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Rules of the Road: Commercial or private, that is the question

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Rules of the Road: by Capt. Jake Desvergers

As we push through another busy boat show season, we must acknowledge that this industry of ours, focused solely on the pursuit of pleasure, is a multibillion-dollar quest. Many aspects affect an owner’s choice in a yacht. Aside from the purely cosmetic and recreational issues, a large portion of a yacht’s existence depends upon its operational plans. Included in that framework is the yacht’s intended use.

One option that is always discussed with captains, brokers, documentation agents, attorneys and all others associated with our industry: Should the yacht be commercially certified? Unless an owner has the intention to charter the yacht, the prevalent answer is usually a thunderous, “no, private only.” Why is this? Let’s take a look at some of the more popular responses and clarify the points.

Too expensive
Certainly, expenses and fees are at the top of everyone’s list. Let us remember that most yacht owners did not achieve their success by being foolish. This is especially true when it comes to finances. Running a yacht, either private or commercial, is not cheap. For a charter yacht, there are additional costs involved in safety equipment, required third-party inspections, registration and legal fees. However, solely considering the amount of tax that is levied on the value of a private yacht, plus the future taxes on her fuel, those costs are almost immediately recouped. In some cases, the first day of a charter and/or the savings at her first fueling will recoup those costs. The inherent increased resale value for a commercially certified yacht is also a positive factor.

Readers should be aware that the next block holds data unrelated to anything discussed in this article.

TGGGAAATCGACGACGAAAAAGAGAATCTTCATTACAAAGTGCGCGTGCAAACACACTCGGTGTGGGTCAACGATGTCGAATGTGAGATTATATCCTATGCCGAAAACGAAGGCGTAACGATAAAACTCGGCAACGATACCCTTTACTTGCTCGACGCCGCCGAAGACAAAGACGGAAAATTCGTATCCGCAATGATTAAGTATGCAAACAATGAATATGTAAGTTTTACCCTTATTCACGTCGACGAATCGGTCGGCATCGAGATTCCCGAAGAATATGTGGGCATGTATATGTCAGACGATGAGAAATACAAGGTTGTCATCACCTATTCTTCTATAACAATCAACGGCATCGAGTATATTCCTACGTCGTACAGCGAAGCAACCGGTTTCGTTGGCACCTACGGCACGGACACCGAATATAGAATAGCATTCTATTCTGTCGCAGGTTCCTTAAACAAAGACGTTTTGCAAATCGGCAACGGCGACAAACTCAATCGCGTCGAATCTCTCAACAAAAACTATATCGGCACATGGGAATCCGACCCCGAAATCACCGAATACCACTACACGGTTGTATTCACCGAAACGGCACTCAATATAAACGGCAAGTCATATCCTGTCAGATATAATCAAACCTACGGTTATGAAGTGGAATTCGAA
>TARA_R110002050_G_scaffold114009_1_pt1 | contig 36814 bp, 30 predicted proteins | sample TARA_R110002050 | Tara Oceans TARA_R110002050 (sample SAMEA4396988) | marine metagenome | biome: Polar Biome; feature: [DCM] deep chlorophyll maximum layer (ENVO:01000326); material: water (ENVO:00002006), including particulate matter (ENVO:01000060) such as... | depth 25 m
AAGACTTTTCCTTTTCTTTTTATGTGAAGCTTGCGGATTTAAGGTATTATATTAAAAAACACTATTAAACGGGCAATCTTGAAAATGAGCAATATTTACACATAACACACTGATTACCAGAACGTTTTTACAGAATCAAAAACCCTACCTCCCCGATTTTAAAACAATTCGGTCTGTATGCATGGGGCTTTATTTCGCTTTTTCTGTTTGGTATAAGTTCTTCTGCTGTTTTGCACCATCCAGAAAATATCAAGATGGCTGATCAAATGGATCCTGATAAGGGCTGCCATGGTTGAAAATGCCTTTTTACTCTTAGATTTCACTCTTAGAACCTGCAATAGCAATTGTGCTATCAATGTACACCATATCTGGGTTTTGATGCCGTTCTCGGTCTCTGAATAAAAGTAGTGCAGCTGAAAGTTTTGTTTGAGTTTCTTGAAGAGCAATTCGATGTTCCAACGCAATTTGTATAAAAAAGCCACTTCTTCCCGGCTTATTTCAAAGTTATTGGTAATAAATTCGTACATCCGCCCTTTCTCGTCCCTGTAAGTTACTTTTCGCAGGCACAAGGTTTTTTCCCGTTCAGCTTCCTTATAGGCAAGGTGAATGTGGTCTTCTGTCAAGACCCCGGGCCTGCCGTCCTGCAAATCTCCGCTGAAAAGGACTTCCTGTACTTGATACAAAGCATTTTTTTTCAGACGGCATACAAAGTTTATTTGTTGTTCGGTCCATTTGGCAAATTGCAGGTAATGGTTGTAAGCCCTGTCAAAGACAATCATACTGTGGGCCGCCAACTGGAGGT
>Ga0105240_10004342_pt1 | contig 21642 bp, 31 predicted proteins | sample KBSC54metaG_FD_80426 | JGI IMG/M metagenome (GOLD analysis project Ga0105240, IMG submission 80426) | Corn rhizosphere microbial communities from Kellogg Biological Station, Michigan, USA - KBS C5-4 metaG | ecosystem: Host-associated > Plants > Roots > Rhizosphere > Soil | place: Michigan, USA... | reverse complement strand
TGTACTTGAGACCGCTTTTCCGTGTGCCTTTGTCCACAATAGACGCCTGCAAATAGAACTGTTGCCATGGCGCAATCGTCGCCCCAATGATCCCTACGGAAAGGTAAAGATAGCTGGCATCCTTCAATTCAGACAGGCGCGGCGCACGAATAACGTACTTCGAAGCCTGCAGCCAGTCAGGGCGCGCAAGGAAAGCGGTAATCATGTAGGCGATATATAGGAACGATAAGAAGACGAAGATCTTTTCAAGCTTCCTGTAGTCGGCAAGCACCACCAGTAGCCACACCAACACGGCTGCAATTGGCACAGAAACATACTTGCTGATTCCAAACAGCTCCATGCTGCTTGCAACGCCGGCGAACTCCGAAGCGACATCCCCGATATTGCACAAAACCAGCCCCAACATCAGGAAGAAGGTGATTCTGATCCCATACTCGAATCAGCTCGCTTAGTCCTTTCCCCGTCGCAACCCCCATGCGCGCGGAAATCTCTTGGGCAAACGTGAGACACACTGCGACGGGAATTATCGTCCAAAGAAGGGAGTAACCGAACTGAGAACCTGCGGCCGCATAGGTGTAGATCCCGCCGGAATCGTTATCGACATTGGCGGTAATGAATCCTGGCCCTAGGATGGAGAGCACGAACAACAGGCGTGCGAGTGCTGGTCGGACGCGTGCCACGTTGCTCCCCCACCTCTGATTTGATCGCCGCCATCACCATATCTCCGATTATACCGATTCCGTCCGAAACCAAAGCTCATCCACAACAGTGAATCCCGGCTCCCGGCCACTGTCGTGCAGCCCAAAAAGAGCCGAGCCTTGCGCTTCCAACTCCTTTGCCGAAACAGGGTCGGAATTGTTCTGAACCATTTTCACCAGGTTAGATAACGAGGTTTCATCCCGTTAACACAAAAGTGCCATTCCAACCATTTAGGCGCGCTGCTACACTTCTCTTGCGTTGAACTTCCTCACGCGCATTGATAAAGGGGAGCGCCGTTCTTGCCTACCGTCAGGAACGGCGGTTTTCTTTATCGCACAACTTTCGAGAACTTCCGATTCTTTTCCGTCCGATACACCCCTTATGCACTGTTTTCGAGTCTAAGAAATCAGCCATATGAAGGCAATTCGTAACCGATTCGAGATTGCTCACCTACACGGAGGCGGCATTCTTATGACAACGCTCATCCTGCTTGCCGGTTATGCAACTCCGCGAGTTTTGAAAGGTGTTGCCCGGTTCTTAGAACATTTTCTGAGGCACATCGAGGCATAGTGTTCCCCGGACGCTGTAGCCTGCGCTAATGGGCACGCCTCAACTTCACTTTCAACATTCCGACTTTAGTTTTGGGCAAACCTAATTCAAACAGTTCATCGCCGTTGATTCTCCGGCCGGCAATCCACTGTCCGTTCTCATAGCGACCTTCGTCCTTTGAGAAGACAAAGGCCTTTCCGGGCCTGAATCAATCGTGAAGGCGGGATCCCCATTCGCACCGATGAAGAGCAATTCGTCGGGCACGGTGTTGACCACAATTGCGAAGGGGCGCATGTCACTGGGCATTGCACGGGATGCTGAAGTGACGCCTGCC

Owner has no intention of chartering

Having a yacht certified for commercial operations does not obligate an owner to charter the yacht. When, where and if an owner so decides is completely at the owner’s discretion. Having a yacht meet the standards of commercial certification is a statement to the level of safety implemented on board. It is also a tremendous positive when the time comes for her resale. Compare it to used car sales. Does one have a higher level of confidence when purchasing a certified, pre-owned vehicle than the same car you saw down the road at someone’s house? Unlike a private yacht, commercial yachts are inspected annually. This promotes continual improvement and assures a consistent standard. Commercial certification provides a third-party, objective view of the condition of the yacht.

Too much paperwork
This is the most popular response and quite surprising. Running a yacht is a business. No company today can be operated without some type of management system or operating procedures. Otherwise, it is not functioning correctly. However, too much administration can be an indication of micromanagement or inexperience. If a captain and crew are being inundated with paperwork, then something is wrong. A simple and professional administrative system, when implemented properly, will save any yacht a considerable amount of money. Operating a charter yacht does not create paperwork disproportionate to its advantages.

Manning
Depending upon the flag of registry, this can be an issue. If the yacht operates under a national flag, such as the United States, cabotage laws require that the yacht is manned with U.S. citizens and no more than 25 percent legal residents. In contrast, open registries allow for crew from certain countries on the IMO-approved STCW Code “white list.” This permits a more international crew. Remember that certification discussed here is different from qualification. Licenses, certificates and the standards enforced by the STCW Code are just that, an internationally recognized minimum standard. I place emphasis on the word “minimum.” Officer licenses and crew training certificates are not a guarantee of quality. Quality comes with experience. Personnel certification on a charter yacht is a must, but why would an owner utilize someone that has not met a minimum standard?

Many people can attest that achieving charter certification for a yacht is a difficult process. Some will opine that maintaining the certification is an even higher task. Commercially certifying a yacht has traditionally been a taboo subject for all but the largest of yachts seeking to charter. Dispelling the misconceptions, however, is imperative for elevating the quality standard within our industry to the next level.

Capt. Jake DesVergers is chief surveyor for International Yacht Bureau (www.yachtbureau.org). Comments are welcome below.

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